Insurers Changing Cyber Capacity, Appetite, Limits, & Policy Terms as Losses Spike

After the pandemic and home-working drove a surge in ransomware attacks that left insurers reeling from large payouts, insurers have cut the amount of cyber cover they provide to customers in half.

Source: Reuters | Published on November 19, 2021

Cybersecurity for schools and libraries

Due to increased demand, major European and American insurers and syndicates operating in the Lloyd's of London market have been able to charge higher premium rates to cover ransoms, network repair, business interruption losses, and even PR fees to repair reputational damage.

However, the rise in ransomware attacks, as well as the increasing sophistication of attackers, has made insurers wary. According to insurers, some attackers may even check to see if potential victims have policies that make them more likely to pay out.

"Insurers are changing their appetites, limits, coverage and pricing," Caspar Stops, head of cyber at insurance firm Optio, said. "Limits have halved – where people were offering 10 million pounds ($13.50 million), nearly everyone has reduced to five."

Lloyd's of London, which controls roughly one-fifth of the global cyber market, has discouraged its 100-odd syndicate members from taking on cyber business next year, according to industry sources who spoke on the condition of anonymity. Lloyd's has refused to comment.

Ransomware encrypts victims' data, and hackers typically offer victims a passcode to unlock it in exchange for cryptocurrency payments.

It has replaced data theft and sale to third parties as the preferred attack method for cyber criminals.

Suspected ransomware payments totaled $590 million in the first six months of this year, compared to the $416 million reported for the entire year of 2020, according to US authorities in October. more info

A ransomware attack on Colonial Pipeline in May, one of the largest heists, shut down the largest fuel pipeline network in the United States for several days. more info

According to insurance broker Aon, profits for cyber insurers in the United States will fall in 2020. The combined ratio - a measure of profitability in which a level greater than 100% indicates a loss - increased by more than 20 percentage points from 2019 to 95.4 percent.

While insurers struggle to keep up, businesses are under-insured.
"It's very unlikely people are getting the same limits - if they are, they are paying an extraordinary amount," David Dickson, head of enterprise at broker Superscript, said.

Dickson stated that one technology client had previously purchased professional indemnity and cyber cover for 130 million pounds for 250,000 pounds. The client could now only get 55 million pounds of cover for 500,000 pounds.

According to a report released last month by U.S. broker Risk Placement Services (RPS), insurers who issued $5 million cyber liability policies last year have reduced their limits to between $1 million and $3 million in 2021.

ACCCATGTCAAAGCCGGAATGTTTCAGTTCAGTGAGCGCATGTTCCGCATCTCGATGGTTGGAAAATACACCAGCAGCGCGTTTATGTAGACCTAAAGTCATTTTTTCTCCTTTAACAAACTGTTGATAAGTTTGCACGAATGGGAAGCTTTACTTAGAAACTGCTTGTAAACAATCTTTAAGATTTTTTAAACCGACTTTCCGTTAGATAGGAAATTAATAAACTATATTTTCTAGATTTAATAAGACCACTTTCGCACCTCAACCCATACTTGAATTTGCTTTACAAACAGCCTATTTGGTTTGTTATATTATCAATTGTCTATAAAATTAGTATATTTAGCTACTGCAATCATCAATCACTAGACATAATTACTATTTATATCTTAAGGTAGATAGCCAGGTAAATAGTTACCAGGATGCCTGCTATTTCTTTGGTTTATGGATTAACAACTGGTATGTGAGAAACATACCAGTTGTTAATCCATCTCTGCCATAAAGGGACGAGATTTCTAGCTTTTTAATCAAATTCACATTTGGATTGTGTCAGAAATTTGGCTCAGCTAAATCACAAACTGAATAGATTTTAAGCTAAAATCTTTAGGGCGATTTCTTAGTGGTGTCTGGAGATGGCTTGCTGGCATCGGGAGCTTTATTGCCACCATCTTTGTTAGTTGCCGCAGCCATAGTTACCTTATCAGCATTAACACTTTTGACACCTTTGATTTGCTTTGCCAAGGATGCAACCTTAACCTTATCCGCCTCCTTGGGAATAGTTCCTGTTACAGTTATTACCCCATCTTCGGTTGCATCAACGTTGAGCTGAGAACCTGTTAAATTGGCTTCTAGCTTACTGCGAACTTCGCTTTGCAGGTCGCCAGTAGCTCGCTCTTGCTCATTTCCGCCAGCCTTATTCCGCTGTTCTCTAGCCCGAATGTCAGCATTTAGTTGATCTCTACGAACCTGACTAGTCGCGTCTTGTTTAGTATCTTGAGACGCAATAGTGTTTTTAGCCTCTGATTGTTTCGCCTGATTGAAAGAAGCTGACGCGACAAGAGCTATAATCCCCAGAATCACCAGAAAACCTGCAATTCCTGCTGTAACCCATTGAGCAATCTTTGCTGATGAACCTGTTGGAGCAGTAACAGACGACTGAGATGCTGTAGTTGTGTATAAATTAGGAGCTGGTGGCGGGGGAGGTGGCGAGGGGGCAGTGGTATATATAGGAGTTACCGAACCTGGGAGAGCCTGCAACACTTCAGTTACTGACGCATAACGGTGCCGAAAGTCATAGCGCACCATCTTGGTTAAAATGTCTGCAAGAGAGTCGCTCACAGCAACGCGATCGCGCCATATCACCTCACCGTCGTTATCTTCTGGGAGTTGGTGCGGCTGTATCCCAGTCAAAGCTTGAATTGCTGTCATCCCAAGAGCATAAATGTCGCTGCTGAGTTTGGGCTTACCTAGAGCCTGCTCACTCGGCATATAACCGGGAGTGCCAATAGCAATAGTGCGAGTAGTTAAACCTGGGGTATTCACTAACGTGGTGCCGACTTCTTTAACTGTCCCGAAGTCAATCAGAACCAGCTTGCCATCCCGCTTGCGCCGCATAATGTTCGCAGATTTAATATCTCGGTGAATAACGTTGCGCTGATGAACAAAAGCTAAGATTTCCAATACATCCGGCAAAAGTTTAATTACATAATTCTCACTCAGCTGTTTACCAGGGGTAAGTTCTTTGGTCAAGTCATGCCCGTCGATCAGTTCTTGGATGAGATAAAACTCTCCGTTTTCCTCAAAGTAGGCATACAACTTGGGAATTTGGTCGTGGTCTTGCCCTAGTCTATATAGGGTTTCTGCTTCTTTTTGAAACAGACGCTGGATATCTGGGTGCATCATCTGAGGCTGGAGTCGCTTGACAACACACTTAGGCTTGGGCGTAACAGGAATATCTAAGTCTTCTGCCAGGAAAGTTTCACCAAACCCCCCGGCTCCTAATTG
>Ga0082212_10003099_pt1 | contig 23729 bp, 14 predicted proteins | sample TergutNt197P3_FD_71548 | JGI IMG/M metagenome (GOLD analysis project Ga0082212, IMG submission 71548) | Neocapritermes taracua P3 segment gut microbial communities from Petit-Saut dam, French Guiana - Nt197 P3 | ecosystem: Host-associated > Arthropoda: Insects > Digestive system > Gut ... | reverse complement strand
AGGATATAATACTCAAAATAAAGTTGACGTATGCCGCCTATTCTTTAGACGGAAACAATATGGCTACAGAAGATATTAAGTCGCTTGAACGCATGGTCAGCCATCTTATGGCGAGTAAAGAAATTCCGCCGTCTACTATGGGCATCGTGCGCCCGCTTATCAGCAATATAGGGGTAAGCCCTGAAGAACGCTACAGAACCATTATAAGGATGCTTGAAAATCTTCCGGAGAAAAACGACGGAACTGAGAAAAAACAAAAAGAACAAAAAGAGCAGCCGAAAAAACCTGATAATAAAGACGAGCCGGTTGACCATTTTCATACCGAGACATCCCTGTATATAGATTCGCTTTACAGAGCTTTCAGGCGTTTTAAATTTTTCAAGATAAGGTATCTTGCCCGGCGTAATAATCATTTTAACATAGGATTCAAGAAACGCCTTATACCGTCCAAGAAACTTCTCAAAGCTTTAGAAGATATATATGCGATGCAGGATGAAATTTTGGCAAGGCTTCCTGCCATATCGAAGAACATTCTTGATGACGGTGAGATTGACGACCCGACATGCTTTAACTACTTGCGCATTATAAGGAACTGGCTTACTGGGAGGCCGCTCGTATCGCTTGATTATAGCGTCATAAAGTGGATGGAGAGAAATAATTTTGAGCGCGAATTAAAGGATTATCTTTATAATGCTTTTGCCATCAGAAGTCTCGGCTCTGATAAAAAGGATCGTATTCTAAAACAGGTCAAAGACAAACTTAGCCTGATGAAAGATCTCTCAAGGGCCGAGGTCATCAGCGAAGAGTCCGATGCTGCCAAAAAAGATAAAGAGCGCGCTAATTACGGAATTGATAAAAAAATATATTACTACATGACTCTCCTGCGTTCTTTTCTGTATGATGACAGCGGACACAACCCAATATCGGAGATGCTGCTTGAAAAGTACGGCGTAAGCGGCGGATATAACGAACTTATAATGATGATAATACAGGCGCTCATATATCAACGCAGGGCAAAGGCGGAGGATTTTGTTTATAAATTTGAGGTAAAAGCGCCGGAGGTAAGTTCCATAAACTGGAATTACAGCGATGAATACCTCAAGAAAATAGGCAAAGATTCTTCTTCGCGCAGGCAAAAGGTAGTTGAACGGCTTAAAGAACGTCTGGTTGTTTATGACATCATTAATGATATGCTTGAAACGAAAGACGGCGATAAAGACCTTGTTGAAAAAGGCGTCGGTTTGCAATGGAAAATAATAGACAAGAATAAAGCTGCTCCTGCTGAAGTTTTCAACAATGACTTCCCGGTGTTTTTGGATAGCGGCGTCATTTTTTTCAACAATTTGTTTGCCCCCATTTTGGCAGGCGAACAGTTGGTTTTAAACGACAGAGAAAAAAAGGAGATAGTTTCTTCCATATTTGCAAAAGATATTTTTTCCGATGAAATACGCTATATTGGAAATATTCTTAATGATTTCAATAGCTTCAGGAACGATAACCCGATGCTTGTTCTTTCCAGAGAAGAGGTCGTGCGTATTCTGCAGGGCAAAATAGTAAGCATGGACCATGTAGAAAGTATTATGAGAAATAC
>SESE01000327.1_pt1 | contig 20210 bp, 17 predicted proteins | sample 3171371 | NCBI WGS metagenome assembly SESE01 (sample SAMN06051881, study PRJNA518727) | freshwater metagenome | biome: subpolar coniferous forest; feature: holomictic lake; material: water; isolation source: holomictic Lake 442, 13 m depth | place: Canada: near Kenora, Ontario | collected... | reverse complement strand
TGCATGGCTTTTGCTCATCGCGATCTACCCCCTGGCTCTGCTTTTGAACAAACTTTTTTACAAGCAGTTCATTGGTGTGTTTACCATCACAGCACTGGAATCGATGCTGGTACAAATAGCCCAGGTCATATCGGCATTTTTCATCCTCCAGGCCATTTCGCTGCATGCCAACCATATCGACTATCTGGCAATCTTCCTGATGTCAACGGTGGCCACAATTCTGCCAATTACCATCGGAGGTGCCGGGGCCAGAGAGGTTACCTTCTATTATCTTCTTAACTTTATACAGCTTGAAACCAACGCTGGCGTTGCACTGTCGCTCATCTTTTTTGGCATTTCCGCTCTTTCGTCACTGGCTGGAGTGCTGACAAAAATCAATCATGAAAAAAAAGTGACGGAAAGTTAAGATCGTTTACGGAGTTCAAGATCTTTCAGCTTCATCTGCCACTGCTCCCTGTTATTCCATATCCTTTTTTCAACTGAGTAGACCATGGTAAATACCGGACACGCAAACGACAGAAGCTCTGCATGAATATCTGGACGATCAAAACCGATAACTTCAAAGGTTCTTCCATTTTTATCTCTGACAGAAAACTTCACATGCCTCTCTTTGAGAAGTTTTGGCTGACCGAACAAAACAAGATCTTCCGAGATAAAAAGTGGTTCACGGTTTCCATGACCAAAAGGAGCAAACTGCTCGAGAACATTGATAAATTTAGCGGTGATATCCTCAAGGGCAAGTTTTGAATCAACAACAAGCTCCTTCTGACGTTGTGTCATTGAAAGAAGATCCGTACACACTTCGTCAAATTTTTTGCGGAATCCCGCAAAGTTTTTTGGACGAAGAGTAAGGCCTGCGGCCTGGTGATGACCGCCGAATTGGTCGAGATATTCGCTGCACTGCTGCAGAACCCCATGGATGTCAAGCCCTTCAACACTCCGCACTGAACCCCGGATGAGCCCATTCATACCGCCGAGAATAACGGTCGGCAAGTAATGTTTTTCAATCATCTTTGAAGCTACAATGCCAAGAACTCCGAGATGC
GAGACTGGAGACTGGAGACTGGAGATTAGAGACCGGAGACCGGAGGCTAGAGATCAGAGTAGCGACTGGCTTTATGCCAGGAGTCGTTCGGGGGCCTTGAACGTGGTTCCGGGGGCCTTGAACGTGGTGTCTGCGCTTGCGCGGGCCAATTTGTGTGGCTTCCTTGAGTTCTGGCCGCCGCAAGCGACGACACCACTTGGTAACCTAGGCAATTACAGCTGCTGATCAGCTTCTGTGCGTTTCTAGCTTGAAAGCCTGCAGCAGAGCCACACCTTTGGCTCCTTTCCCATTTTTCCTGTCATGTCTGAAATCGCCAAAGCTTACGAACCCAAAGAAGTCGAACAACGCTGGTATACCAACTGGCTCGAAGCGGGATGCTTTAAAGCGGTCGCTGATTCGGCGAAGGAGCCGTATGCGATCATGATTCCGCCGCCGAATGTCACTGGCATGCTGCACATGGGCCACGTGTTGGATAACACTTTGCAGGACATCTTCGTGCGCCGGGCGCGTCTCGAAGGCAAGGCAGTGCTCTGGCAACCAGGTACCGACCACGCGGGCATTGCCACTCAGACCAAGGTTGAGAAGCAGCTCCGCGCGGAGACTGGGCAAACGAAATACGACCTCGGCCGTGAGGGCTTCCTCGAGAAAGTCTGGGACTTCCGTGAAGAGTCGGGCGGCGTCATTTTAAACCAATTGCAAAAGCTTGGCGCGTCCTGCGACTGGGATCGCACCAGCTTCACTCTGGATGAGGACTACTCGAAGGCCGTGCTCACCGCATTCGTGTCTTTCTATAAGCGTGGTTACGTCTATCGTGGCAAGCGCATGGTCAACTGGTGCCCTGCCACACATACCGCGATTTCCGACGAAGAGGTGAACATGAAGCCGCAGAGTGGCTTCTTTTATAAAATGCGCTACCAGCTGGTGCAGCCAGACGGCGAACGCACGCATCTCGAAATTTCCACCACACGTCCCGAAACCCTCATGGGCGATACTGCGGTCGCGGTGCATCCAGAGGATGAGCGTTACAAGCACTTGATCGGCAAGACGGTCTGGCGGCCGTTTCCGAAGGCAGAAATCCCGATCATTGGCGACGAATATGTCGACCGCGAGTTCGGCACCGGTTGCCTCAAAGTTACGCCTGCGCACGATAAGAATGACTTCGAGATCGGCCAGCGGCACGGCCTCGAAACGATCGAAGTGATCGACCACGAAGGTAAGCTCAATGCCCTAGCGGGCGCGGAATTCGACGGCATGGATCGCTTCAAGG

According to a European Union report published in October, the COVID-19 pandemic and the rise of home working have allowed cyber criminals to thrive.

Meanwhile, Coveware, a cyber security firm, compared the 90 percent-plus profit margin from ransomware attacks in 2021 to the gains made by Colombian cocaine cartels in 1992.

Previously, hackers used a scattergun approach, such as sending out thousands of phishing emails, but now they are more targeted, reading balance sheets and focusing on specific industries.

According to Tom Quy, cyber practice leader at reinsurance broker Acrisure Re, attacks are shifting away from healthcare facilities and municipalities - which have weak IT controls but also little money - and toward manufacturing or logistics firms.

According to insurance broker Marsh, premium rates have nearly doubled in the United States and increased by 73% in the United Kingdom as a result of the frequency and severity of ransomware attacks. RPS stated that rates for some policies had risen by up to 300 percent.

Whereas ransom payments used to be around $600, they are now as high as $50 million, according to Michael Shen, head of cyber and technology at insurer Canopius, and insurers are sometimes asking policyholders to pay half of the ransom.

According to industry sources, the United States and France are among the countries most concerned about ransom payments.

The FBI has stated that it does not support paying ransoms, and a few states in the United States are considering prohibiting municipalities from paying ransoms.

While insurers are less willing to provide large amounts of coverage, they warn that failing to pay ransoms could backfire.

"Of course no-one wants to pay criminals," Adrian Cox, CEO of insurer Beazley told the Reuters. "At the same time, if you ban it ... you could cripple a lot of businesses whose systems have been disabled."

Such companies have deep pockets and cannot afford extended outages to repair their systems, so they would rather pay ransoms, particularly if they have insurance to cover them.

"We advocate to everyone you don't disclose your insurance because that's crucial to your business," Scott Sayce, global head of cyber at Allianz Global Corporate & Specialty, said.